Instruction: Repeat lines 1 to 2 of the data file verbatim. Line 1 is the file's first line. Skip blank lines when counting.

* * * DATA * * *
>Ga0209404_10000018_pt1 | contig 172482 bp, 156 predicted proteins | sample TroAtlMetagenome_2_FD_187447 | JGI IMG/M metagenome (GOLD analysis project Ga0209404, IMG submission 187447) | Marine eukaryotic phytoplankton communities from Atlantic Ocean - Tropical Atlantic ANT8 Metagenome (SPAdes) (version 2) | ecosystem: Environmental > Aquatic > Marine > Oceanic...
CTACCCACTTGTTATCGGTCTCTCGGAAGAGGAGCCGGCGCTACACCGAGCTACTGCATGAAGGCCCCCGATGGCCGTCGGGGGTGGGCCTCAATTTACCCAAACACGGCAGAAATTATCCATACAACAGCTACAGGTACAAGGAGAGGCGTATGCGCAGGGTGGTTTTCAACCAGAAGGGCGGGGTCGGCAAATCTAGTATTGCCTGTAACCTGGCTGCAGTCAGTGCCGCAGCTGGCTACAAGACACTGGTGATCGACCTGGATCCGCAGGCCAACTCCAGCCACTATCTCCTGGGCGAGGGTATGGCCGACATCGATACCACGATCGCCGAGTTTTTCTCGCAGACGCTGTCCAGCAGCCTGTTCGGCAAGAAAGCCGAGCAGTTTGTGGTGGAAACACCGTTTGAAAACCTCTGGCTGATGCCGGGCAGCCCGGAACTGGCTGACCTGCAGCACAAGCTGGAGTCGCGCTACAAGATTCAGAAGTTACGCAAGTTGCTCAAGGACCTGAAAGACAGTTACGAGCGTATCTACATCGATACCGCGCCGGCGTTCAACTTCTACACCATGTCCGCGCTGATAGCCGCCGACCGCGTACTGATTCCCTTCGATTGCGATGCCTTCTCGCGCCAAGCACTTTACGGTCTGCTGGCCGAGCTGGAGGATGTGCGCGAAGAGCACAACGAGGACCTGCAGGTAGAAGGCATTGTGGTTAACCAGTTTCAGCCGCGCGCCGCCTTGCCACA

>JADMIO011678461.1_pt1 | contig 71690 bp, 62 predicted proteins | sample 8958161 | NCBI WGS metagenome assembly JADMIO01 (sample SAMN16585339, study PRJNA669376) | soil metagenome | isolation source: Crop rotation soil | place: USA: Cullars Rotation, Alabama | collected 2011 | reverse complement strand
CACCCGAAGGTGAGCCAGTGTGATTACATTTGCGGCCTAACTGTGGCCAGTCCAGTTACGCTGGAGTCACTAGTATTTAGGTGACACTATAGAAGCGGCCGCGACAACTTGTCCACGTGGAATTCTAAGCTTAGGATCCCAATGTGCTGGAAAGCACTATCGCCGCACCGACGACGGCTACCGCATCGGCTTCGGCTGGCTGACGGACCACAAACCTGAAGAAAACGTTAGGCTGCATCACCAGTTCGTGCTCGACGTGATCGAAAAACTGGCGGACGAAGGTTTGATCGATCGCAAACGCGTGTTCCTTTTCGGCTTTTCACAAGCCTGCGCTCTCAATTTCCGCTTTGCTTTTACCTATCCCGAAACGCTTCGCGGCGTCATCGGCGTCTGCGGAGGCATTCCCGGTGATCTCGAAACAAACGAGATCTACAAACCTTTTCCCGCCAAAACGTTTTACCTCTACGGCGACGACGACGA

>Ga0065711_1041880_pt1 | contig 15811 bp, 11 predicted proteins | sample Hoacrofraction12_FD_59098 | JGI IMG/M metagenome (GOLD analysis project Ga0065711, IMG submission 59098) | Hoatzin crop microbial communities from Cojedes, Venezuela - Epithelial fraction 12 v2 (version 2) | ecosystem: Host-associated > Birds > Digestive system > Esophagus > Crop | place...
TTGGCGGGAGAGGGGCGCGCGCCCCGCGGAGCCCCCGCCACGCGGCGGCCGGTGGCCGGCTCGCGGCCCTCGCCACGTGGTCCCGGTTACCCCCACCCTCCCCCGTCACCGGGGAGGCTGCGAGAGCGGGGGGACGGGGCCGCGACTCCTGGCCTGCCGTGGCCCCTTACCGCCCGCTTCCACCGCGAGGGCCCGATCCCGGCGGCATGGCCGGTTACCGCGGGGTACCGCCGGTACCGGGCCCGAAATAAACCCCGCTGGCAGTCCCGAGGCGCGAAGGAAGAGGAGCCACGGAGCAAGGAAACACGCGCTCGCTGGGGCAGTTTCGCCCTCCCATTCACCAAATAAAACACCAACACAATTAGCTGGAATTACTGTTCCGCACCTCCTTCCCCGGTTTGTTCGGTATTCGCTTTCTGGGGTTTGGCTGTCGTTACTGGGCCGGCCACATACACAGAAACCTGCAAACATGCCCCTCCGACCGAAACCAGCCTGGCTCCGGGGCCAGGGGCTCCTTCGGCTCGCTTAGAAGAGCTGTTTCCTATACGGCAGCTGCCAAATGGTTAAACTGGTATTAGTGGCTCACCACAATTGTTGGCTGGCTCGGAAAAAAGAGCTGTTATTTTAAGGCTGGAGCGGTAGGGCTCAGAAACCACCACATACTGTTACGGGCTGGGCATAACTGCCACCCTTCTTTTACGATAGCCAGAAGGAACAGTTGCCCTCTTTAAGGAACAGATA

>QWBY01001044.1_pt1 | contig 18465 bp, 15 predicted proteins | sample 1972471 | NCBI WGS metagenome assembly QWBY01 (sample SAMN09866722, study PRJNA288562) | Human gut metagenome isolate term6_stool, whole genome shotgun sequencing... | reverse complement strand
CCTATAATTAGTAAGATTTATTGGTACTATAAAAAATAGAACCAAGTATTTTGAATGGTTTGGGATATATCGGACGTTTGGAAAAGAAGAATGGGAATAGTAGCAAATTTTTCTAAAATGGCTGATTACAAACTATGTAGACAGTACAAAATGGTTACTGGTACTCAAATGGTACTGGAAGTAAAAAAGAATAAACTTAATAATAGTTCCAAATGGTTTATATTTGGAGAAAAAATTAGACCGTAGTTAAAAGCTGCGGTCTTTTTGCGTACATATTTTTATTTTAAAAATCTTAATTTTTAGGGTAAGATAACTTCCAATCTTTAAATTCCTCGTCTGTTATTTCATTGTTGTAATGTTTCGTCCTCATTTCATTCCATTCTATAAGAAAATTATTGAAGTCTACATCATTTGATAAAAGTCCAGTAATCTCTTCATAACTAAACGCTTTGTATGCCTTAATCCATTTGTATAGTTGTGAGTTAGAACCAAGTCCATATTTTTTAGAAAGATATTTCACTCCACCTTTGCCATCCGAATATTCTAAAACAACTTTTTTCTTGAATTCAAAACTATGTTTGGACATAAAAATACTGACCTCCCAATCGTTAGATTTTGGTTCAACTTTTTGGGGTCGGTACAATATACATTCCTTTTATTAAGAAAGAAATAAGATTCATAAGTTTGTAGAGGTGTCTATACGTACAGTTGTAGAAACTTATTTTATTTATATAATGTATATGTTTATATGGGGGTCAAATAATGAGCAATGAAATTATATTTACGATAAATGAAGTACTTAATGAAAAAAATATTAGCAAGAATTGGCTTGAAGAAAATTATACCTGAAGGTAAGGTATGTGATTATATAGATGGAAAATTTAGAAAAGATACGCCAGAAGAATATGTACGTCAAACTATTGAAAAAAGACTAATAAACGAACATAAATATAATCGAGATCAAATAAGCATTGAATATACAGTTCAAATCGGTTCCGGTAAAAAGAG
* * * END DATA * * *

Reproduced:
>Ga0209404_10000018_pt1 | contig 172482 bp, 156 predicted proteins | sample TroAtlMetagenome_2_FD_187447 | JGI IMG/M metagenome (GOLD analysis project Ga0209404, IMG submission 187447) | Marine eukaryotic phytoplankton communities from Atlantic Ocean - Tropical Atlantic ANT8 Metagenome (SPAdes) (version 2) | ecosystem: Environmental > Aquatic > Marine > Oceanic...
CTACCCACTTGTTATCGGTCTCTCGGAAGAGGAGCCGGCGCTACACCGAGCTACTGCATGAAGGCCCCCGATGGCCGTCGGGGGTGGGCCTCAATTTACCCAAACACGGCAGAAATTATCCATACAACAGCTACAGGTACAAGGAGAGGCGTATGCGCAGGGTGGTTTTCAACCAGAAGGGCGGGGTCGGCAAATCTAGTATTGCCTGTAACCTGGCTGCAGTCAGTGCCGCAGCTGGCTACAAGACACTGGTGATCGACCTGGATCCGCAGGCCAACTCCAGCCACTATCTCCTGGGCGAGGGTATGGCCGACATCGATACCACGATCGCCGAGTTTTTCTCGCAGACGCTGTCCAGCAGCCTGTTCGGCAAGAAAGCCGAGCAGTTTGTGGTGGAAACACCGTTTGAAAACCTCTGGCTGATGCCGGGCAGCCCGGAACTGGCTGACCTGCAGCACAAGCTGGAGTCGCGCTACAAGATTCAGAAGTTACGCAAGTTGCTCAAGGACCTGAAAGACAGTTACGAGCGTATCTACATCGATACCGCGCCGGCGTTCAACTTCTACACCATGTCCGCGCTGATAGCCGCCGACCGCGTACTGATTCCCTTCGATTGCGATGCCTTCTCGCGCCAAGCACTTTACGGTCTGCTGGCCGAGCTGGAGGATGTGCGCGAAGAGCACAACGAGGACCTGCAGGTAGAAGGCATTGTGGTTAACCAGTTTCAGCCGCGCGCCGCCTTGCCACA